A 1999 film about a UK couple in the early 70s who run a chip shop. The dad is a traditional Pakistani Muslim who insists his British wife and their children obey the Old Country ways, including arranged marriages. Little does he know that the kids are already leading Western lives behind his back, with their mom’s support. Despite being full of slapstick comedy, this movie really packs a punch. The racism and sexism are appalling, and at times played for laughs, but that makes the final scenes even more affecting. The performance by Linda Bassett as Ella is especially good – she should have won the BAFTA! I will now need to see the 2010 sequel, West is West.
Another touching film billed as a comedy. It would probably be safe to say it’s a chick flick. Two sisters have grown up with their dad after their mom’s suicide. Both of them are at loose ends as adults, and, in fact, so is dad. Rose feels humiliated that her best days might have been as a high school cheerleader, and she’s now cleaning the house of one of her former classmates. Norah is afraid she’ll always be a fuckup after being fired from her waitressing job. The two of them go into business doing crime scene cleanups, and needless to say, their jobs put them on the scene of many murders and suicides, with somewhat predictable results. But did I mind? No. It was very satisfying. I loved seeing Emily Blunt in this role after having recently seen her in Young Victoria. There was also a charming performance by character actor Clifton Collins Jr. as Winston, an oasis of calm amid all the chaos.
I got through 6 books this month, although two were graphic novels and another two were quite short!
Stitches by David Small
OMG, this book was scary! It is the true story of the author/illustrator’s childhood, in which he has surgery for cancer and finds out his parents may not have had his best interests in mind after all. This book left my heart on the floor. I have read his children’s picture books for years and would never have guessed at his background, or his mastery in telling about it.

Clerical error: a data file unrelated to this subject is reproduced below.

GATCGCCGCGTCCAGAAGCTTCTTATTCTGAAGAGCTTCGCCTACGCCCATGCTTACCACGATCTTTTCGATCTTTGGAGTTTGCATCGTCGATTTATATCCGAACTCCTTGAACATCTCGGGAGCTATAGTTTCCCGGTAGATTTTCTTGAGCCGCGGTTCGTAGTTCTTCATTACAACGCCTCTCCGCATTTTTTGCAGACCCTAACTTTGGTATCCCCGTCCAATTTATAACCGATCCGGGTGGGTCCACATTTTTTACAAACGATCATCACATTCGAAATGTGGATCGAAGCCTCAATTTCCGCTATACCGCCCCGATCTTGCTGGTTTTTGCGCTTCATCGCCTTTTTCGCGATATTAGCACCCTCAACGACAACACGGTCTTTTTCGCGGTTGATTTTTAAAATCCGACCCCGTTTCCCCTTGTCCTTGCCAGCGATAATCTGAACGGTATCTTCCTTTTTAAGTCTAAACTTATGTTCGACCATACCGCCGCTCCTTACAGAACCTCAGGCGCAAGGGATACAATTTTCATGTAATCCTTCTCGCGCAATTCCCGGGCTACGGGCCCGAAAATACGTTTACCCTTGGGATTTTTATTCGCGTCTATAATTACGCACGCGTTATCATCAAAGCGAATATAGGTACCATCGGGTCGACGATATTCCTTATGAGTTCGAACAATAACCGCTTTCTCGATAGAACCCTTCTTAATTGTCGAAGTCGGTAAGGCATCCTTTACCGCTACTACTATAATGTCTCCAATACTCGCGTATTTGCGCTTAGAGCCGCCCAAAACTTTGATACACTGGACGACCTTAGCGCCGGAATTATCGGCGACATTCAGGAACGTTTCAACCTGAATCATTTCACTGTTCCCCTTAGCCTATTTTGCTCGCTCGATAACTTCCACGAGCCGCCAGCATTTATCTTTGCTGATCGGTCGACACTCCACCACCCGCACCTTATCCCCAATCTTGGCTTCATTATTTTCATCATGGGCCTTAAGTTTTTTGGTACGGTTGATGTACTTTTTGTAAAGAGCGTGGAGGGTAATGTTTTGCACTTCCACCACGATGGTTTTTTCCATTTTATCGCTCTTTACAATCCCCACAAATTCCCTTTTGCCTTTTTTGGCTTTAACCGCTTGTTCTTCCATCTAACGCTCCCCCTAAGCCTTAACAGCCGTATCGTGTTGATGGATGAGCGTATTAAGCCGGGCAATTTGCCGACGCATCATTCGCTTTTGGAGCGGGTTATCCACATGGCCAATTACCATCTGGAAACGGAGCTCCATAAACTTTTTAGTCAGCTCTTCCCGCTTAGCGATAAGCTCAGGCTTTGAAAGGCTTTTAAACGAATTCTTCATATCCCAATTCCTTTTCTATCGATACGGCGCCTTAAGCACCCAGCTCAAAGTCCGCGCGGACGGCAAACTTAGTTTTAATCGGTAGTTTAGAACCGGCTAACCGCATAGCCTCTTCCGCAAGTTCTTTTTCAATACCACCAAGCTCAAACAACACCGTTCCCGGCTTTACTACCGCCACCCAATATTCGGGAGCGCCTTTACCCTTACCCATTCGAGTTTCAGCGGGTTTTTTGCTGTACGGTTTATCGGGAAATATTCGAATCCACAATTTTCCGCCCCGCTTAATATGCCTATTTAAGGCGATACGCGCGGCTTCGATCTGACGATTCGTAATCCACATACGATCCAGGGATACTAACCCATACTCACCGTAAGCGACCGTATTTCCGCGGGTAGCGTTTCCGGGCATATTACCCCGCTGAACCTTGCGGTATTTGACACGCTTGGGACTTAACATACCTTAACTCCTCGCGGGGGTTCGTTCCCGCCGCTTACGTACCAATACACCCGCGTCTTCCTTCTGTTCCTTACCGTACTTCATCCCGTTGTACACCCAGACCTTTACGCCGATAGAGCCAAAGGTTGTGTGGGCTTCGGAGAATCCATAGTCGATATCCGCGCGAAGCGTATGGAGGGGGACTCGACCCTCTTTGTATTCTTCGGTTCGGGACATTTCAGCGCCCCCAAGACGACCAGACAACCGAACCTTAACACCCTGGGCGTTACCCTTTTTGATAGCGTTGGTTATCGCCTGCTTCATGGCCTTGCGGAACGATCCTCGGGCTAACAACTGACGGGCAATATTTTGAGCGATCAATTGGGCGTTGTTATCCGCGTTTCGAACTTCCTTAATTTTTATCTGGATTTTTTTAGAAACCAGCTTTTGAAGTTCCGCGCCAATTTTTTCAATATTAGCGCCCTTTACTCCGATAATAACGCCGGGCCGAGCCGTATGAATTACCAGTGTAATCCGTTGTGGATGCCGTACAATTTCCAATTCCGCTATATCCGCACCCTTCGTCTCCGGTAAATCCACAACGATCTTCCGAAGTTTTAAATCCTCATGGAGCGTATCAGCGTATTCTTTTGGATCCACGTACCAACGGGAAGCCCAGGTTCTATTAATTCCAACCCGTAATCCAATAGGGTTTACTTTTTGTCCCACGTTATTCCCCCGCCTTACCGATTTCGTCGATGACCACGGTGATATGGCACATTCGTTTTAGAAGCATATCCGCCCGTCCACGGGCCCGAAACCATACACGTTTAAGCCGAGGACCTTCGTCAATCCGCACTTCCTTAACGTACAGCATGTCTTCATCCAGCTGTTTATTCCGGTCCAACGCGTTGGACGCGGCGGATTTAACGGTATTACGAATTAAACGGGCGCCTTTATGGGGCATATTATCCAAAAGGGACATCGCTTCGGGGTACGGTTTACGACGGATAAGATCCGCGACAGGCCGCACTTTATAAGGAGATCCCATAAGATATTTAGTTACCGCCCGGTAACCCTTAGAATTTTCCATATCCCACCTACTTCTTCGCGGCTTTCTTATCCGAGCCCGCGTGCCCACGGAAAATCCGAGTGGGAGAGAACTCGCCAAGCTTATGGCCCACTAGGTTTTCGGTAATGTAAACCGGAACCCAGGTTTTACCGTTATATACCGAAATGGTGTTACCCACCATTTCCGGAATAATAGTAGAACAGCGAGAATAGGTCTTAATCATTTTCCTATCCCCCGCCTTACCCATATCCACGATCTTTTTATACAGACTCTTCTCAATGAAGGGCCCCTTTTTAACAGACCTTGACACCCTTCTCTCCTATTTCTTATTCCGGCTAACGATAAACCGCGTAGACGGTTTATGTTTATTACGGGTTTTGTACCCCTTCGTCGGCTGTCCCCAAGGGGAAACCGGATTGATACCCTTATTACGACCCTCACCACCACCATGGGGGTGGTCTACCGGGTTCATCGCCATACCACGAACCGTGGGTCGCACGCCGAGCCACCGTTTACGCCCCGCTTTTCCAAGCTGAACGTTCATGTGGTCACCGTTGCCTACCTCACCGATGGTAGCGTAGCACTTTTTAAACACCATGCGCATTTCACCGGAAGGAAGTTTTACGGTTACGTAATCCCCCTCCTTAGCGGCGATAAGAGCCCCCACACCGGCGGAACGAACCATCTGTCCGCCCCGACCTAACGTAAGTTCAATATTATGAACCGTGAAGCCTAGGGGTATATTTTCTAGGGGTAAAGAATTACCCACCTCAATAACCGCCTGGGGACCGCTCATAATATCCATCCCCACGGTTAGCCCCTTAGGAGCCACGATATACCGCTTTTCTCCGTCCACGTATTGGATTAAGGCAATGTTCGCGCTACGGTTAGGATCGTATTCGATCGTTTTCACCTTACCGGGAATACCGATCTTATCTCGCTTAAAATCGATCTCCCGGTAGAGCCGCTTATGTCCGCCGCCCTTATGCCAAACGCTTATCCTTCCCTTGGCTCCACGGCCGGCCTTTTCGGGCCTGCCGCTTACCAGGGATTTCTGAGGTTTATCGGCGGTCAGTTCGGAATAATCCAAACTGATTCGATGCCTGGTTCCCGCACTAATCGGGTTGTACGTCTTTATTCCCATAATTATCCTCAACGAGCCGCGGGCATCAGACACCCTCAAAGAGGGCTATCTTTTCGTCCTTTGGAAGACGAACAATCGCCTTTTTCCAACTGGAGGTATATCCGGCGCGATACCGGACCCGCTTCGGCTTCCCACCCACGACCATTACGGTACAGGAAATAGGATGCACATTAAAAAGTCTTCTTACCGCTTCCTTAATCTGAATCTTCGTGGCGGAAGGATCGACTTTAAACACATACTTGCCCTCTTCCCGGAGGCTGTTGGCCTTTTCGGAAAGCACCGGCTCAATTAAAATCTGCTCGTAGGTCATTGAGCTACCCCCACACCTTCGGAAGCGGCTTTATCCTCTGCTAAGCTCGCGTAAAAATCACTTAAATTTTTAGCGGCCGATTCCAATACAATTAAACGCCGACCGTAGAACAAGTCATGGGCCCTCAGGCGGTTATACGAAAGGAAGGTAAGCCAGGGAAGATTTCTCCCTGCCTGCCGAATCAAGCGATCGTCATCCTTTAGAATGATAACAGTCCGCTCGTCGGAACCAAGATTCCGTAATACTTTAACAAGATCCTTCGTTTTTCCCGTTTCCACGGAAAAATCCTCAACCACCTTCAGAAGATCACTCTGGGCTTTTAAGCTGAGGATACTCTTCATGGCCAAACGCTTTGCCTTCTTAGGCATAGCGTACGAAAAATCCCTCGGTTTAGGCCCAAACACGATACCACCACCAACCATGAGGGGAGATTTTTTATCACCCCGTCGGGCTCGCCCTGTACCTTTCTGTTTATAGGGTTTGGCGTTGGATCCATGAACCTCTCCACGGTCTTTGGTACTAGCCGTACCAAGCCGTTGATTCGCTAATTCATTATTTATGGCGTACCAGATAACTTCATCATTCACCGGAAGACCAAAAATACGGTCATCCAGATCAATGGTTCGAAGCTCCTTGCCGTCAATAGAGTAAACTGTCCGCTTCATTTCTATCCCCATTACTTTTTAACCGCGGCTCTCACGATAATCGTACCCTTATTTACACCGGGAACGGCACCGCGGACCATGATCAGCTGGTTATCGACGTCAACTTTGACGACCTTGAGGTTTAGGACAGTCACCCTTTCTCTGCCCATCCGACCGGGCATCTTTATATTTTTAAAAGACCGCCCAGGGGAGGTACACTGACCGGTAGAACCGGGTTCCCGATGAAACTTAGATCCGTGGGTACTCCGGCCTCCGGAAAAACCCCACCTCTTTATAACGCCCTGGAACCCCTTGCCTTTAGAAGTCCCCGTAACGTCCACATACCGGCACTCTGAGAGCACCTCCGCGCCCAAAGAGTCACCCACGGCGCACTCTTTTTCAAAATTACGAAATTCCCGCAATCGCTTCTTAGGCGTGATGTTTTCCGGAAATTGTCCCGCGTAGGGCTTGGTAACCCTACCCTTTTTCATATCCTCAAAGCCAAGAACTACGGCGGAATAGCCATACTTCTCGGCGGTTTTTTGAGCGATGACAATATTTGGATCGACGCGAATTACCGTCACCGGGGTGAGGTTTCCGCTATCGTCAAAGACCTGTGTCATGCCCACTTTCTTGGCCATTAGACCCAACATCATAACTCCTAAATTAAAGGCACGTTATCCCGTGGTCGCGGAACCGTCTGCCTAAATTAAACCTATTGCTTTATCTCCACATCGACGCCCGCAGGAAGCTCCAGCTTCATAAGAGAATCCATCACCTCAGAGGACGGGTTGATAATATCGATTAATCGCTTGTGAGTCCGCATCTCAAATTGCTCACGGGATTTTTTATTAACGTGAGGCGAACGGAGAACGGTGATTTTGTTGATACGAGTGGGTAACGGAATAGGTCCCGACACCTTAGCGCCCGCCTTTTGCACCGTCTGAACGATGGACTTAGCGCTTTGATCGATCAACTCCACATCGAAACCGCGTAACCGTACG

Building Stories by Chris Ware (Spoiler Alert)
This publication is irresistible. It’s a box containing 14 related comics in various formats such as pamphlets, zines, and newspapers. Most of them focus on a main character, a woman who is very lonely and is always hoping for more meaning and happiness in her life. She had a mostly happy childhood despite a debilitating accident. However, her fortunes changed in her 20s as she learns more about her parents’ lives, and deals with a personal situation. She settles into an isolated existence. Within a few years, though, she has a loving spouse and child, yet she is full of worries and regrets. She claims to be happy, but she is always questioning her choices. I ended up feeling frustrated with the character. If I think of her as Every Woman, then the author has not done a good job. I feel it’s more of a male midlife experience to be constantly thinking of what might have been. I also think this character finds motherhood less satisfying than most women, despite her occasional pronouncements to the contrary. However, if you think of Building Stories as the chronicle of a particular woman who has deep depression and possibly PTSD, it makes a lot more sense.
Because you can read the pieces in any order, it creates some suspense about the character’s past or future, and you are always wondering about her relationships with the other characters who live in her building. I didn’t find any of them sympathetic, though.